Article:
Baghdad, Iraq Iraqi authorities pulled a brigade of about 700 policemen out of service Wednesday in the biggest move ever to uproot troops linked to death squads, aiming to signal the government's seriousness in cleansing Baghdad of sectarian violence.
The government move came amid steadily mounting violence, particularly in the capital. A U.S. military spokesman said the past week had seen the highest number of car bombs and roadside bombs in Baghdad this year.
Four U.S. soldiers patrolling in Baghdad were killed by gunmen Wednesday, the U.S. military said, also announcing the deaths of two other soldiers a day earlier in Baghdad and the northern city of Kirkuk. The deaths brought to 21 the number of Americans killed in combat since Saturday, and the toll since the war started in March 2003 to 2,736.
The suspension of the police brigade was the first time the Iraqi government has taken such dramatic action to discipline security forces for possible links to militiamen, though some individual soldiers have been investigated in the past. Baghdad's Sunnis widely fear the Shiite-led police, saying they are infiltrated by militias and accusing them of cooperating with death squads who snatch Sunnis and kill them.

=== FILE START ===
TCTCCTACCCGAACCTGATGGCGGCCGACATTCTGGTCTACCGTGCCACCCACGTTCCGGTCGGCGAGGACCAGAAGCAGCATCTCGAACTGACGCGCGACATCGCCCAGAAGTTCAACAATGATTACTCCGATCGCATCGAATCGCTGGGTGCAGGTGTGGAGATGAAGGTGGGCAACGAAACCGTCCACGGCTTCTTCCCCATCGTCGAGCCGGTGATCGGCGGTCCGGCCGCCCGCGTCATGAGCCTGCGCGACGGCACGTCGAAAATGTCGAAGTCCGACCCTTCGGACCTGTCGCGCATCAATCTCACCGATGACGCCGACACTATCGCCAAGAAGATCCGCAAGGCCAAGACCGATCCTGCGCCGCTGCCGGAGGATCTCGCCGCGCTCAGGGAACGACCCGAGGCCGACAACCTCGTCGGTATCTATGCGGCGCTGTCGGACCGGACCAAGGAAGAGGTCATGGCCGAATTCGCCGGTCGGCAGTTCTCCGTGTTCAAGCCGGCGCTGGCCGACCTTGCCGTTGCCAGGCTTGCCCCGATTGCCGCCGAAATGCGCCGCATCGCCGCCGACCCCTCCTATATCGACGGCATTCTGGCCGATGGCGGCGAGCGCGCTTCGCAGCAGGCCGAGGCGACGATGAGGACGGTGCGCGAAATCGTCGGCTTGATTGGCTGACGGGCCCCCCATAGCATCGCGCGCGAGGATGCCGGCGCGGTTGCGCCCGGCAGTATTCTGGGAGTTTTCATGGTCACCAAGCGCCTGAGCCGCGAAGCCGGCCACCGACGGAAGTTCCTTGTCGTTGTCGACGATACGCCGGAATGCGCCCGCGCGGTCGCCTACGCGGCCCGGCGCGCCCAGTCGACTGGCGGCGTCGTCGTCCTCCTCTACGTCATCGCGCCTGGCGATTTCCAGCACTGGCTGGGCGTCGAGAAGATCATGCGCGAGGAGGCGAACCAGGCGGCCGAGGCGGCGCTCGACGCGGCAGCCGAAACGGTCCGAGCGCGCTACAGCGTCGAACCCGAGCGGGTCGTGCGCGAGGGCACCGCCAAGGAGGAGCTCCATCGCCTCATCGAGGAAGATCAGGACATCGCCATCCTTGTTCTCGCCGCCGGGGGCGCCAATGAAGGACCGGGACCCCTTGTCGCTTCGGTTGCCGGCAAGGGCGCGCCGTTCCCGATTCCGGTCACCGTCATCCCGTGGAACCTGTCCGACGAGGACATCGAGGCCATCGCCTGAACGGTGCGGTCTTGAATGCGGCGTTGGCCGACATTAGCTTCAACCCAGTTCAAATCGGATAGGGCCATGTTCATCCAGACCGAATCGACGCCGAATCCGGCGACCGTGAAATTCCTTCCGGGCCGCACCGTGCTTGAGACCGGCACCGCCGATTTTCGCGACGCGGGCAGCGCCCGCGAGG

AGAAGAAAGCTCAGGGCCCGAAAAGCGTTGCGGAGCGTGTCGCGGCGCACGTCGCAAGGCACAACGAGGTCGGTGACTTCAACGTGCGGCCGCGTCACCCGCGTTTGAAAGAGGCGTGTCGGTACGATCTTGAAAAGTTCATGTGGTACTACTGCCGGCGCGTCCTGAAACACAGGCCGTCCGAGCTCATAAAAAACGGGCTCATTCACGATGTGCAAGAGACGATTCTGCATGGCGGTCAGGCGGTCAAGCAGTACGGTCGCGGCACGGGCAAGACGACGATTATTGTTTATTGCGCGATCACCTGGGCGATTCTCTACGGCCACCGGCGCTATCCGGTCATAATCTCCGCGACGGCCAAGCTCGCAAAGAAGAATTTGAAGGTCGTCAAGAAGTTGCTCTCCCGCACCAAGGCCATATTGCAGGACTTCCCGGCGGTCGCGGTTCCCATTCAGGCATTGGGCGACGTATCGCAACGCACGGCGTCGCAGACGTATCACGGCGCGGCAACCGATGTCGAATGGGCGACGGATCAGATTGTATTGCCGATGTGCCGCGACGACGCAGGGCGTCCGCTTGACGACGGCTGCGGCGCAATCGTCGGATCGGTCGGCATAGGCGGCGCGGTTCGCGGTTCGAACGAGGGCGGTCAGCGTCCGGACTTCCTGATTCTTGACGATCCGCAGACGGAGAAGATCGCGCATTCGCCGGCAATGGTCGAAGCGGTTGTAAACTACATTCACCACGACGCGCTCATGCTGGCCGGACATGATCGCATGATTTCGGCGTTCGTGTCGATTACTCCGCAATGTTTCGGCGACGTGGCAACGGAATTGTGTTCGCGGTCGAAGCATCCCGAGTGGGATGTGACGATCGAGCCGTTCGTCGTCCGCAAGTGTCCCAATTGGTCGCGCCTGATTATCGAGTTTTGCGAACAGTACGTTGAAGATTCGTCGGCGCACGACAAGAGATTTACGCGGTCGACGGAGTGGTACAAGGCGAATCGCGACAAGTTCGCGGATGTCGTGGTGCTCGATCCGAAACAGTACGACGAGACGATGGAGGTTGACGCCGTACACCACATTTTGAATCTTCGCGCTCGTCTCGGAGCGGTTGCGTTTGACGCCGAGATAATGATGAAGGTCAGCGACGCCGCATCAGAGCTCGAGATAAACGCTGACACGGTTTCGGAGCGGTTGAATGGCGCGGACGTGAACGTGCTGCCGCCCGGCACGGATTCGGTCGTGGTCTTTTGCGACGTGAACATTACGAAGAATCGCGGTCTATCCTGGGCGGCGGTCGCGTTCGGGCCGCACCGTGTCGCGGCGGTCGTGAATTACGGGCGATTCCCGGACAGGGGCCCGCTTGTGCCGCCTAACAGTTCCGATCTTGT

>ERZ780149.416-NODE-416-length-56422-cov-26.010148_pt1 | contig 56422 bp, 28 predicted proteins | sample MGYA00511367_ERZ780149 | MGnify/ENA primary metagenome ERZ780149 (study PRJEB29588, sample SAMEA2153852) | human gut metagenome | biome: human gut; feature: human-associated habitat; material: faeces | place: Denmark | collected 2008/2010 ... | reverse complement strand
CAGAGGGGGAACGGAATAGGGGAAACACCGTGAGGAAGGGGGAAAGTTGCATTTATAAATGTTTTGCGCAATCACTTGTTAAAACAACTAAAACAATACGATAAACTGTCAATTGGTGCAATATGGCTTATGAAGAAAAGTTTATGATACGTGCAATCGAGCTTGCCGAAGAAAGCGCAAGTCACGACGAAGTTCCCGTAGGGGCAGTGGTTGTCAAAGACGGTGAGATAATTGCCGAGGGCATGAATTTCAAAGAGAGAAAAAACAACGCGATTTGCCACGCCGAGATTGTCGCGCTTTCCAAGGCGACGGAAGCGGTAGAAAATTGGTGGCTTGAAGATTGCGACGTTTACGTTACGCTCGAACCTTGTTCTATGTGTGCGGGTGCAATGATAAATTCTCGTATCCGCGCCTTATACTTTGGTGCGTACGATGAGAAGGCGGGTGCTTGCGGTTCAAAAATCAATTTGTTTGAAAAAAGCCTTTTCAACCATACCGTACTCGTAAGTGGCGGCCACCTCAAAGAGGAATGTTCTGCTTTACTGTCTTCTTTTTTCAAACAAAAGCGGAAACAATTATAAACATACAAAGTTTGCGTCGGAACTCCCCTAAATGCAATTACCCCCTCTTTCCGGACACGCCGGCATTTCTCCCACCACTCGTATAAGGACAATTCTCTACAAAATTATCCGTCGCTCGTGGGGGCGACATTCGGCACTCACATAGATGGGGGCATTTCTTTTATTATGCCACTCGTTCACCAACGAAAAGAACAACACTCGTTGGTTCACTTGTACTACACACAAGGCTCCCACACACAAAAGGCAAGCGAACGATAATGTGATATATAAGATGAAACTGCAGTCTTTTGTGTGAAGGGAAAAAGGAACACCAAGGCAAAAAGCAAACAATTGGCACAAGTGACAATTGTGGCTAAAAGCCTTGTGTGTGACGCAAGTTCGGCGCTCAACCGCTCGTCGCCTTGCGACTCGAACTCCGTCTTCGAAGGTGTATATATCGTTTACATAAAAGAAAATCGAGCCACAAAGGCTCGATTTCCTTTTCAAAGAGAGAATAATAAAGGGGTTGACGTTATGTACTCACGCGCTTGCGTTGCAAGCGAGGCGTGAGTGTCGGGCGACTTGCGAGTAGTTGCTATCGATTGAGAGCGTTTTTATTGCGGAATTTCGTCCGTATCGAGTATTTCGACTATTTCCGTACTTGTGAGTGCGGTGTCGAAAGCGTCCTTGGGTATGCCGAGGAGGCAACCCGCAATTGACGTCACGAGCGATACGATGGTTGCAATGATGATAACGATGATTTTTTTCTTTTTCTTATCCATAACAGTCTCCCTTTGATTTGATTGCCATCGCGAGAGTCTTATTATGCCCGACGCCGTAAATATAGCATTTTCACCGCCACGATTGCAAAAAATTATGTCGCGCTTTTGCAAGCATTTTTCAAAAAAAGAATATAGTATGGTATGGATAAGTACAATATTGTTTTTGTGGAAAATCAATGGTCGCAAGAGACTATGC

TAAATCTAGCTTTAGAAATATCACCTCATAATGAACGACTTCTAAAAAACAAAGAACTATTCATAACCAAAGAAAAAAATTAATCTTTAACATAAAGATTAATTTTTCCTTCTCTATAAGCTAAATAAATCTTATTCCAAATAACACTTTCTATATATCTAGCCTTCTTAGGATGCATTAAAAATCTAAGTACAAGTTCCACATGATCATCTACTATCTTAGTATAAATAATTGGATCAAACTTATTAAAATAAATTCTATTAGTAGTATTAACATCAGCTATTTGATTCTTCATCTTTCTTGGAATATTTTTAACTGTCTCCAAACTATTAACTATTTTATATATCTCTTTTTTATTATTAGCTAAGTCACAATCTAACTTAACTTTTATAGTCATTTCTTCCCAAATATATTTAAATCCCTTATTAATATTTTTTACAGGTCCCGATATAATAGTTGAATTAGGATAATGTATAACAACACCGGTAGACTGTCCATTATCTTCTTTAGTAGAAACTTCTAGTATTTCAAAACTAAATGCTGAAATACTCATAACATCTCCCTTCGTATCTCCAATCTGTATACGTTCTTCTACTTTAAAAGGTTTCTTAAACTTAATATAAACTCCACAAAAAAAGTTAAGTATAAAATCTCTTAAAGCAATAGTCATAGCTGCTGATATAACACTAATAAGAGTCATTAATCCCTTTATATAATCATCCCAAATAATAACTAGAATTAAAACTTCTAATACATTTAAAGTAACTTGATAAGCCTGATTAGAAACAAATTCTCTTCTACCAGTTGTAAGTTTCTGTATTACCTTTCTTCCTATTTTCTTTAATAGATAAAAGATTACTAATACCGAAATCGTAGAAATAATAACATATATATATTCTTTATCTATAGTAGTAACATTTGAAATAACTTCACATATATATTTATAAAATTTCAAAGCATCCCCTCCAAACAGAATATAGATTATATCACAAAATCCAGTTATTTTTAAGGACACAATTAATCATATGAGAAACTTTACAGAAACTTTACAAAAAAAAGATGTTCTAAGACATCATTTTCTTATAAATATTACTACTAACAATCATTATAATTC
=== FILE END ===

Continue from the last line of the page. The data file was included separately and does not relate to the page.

The brigade was responsible for a region of northeast Baghdad with a slight Shiite majority, where gunmen Sunday kidnapped 24 workers from a frozen food factory. Hours later, the bodies of seven of the workers were found dumped in a district miles away.
Sunni politicians have said all those who were kidnapped were Sunnis. They blamed Shiite militias for the abduction and accused police of allowing the gunmen to escape and move freely with their captives.
Brig. Abdul-Karim Khalaf, the chief ministry spokesman, said the brigade was being investigated because it "didn't respond quickly" to the kidnapping.
The top U.S. military spokesman in Iraq, Maj. Gen. William B. Caldwell, said the police brigade in the area had been ordered to stand down and was undergoing retraining. He said some were being investigated and that any found to have militia ties would be removed.
"There is clear evidence that there was some complicity in allowing death squad elements to move freely when, in fact, they were supposed to have been impeding their movement," Caldwell said.